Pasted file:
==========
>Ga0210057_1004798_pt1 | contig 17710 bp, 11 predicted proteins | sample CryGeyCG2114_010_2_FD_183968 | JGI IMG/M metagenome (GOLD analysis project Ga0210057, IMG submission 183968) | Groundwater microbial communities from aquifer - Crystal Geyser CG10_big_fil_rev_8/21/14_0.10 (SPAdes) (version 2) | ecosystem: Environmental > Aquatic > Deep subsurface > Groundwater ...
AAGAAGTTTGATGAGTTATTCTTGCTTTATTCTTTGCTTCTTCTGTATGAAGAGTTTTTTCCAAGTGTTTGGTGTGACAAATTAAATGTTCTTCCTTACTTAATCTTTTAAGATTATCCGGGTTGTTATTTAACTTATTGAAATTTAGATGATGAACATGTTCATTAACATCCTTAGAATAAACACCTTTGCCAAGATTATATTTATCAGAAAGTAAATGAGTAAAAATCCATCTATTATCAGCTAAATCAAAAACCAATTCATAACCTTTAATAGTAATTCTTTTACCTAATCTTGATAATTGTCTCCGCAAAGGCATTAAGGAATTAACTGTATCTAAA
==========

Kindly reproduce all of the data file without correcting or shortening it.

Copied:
>Ga0210057_1004798_pt1 | contig 17710 bp, 11 predicted proteins | sample CryGeyCG2114_010_2_FD_183968 | JGI IMG/M metagenome (GOLD analysis project Ga0210057, IMG submission 183968) | Groundwater microbial communities from aquifer - Crystal Geyser CG10_big_fil_rev_8/21/14_0.10 (SPAdes) (version 2) | ecosystem: Environmental > Aquatic > Deep subsurface > Groundwater ...
AAGAAGTTTGATGAGTTATTCTTGCTTTATTCTTTGCTTCTTCTGTATGAAGAGTTTTTTCCAAGTGTTTGGTGTGACAAATTAAATGTTCTTCCTTACTTAATCTTTTAAGATTATCCGGGTTGTTATTTAACTTATTGAAATTTAGATGATGAACATGTTCATTAACATCCTTAGAATAAACACCTTTGCCAAGATTATATTTATCAGAAAGTAAATGAGTAAAAATCCATCTATTATCAGCTAAATCAAAAACCAATTCATAACCTTTAATAGTAATTCTTTTACCTAATCTTGATAATTGTCTCCGCAAAGGCATTAAGGAATTAACTGTATCTAAA